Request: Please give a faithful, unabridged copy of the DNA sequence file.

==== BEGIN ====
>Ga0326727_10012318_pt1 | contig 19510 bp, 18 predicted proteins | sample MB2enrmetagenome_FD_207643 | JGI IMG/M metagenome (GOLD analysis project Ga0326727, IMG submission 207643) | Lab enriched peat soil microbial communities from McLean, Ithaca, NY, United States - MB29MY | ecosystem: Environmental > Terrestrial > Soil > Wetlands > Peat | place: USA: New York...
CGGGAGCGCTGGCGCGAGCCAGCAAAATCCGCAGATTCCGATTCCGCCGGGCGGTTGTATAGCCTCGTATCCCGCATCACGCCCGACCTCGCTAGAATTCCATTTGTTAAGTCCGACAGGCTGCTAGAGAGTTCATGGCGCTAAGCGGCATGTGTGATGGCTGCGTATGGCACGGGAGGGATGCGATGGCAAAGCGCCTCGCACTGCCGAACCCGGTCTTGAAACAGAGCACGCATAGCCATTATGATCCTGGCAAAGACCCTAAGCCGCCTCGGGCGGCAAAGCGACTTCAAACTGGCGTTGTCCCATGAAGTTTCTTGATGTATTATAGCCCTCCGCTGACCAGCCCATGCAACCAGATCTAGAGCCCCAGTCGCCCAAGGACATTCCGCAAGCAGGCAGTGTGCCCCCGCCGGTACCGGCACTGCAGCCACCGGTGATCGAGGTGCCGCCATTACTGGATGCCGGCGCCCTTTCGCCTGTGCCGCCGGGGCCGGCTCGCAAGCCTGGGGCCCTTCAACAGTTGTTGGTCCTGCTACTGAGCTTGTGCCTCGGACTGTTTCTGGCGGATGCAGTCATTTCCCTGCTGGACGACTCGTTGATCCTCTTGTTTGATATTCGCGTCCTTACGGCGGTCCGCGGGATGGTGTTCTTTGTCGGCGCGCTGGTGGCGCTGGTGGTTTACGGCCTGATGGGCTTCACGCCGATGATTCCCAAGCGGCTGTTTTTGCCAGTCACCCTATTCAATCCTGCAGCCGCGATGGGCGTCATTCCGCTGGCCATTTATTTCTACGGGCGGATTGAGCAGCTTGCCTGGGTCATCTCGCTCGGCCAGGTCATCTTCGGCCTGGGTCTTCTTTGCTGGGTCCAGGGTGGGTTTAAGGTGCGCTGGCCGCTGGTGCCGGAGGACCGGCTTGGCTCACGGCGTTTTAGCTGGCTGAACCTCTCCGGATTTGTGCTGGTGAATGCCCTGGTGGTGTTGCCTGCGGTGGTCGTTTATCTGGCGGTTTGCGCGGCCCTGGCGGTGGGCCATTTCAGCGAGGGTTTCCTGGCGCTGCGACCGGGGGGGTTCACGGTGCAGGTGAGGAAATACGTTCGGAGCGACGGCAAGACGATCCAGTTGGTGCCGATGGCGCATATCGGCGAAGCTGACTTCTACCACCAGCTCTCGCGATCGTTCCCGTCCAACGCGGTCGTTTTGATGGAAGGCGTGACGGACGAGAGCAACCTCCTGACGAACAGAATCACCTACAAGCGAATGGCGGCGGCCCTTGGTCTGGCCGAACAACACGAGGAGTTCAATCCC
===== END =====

>Ga0326727_10012318_pt1 | contig 19510 bp, 18 predicted proteins | sample MB2enrmetagenome_FD_207643 | JGI IMG/M metagenome (GOLD analysis project Ga0326727, IMG submission 207643) | Lab enriched peat soil microbial communities from McLean, Ithaca, NY, United States - MB29MY | ecosystem: Environmental > Terrestrial > Soil > Wetlands > Peat | place: USA: New York...
CGGGAGCGCTGGCGCGAGCCAGCAAAATCCGCAGATTCCGATTCCGCCGGGCGGTTGTATAGCCTCGTATCCCGCATCACGCCCGACCTCGCTAGAATTCCATTTGTTAAGTCCGACAGGCTGCTAGAGAGTTCATGGCGCTAAGCGGCATGTGTGATGGCTGCGTATGGCACGGGAGGGATGCGATGGCAAAGCGCCTCGCACTGCCGAACCCGGTCTTGAAACAGAGCACGCATAGCCATTATGATCCTGGCAAAGACCCTAAGCCGCCTCGGGCGGCAAAGCGACTTCAAACTGGCGTTGTCCCATGAAGTTTCTTGATGTATTATAGCCCTCCGCTGACCAGCCCATGCAACCAGATCTAGAGCCCCAGTCGCCCAAGGACATTCCGCAAGCAGGCAGTGTGCCCCCGCCGGTACCGGCACTGCAGCCACCGGTGATCGAGGTGCCGCCATTACTGGATGCCGGCGCCCTTTCGCCTGTGCCGCCGGGGCCGGCTCGCAAGCCTGGGGCCCTTCAACAGTTGTTGGTCCTGCTACTGAGCTTGTGCCTCGGACTGTTTCTGGCGGATGCAGTCATTTCCCTGCTGGACGACTCGTTGATCCTCTTGTTTGATATTCGCGTCCTTACGGCGGTCCGCGGGATGGTGTTCTTTGTCGGCGCGCTGGTGGCGCTGGTGGTTTACGGCCTGATGGGCTTCACGCCGATGATTCCCAAGCGGCTGTTTTTGCCAGTCACCCTATTCAATCCTGCAGCCGCGATGGGCGTCATTCCGCTGGCCATTTATTTCTACGGGCGGATTGAGCAGCTTGCCTGGGTCATCTCGCTCGGCCAGGTCATCTTCGGCCTGGGTCTTCTTTGCTGGGTCCAGGGTGGGTTTAAGGTGCGCTGGCCGCTGGTGCCGGAGGACCGGCTTGGCTCACGGCGTTTTAGCTGGCTGAACCTCTCCGGATTTGTGCTGGTGAATGCCCTGGTGGTGTTGCCTGCGGTGGTCGTTTATCTGGCGGTTTGCGCGGCCCTGGCGGTGGGCCATTTCAGCGAGGGTTTCCTGGCGCTGCGACCGGGGGGGTTCACGGTGCAGGTGAGGAAATACGTTCGGAGCGACGGCAAGACGATCCAGTTGGTGCCGATGGCGCATATCGGCGAAGCTGACTTCTACCACCAGCTCTCGCGATCGTTCCCGTCCAACGCGGTCGTTTTGATGGAAGGCGTGACGGACGAGAGCAACCTCCTGACGAACAGAATCACCTACAAGCGAATGGCGGCGGCCCTTGGTCTGGCCGAACAACACGAGGAGTTCAATCCC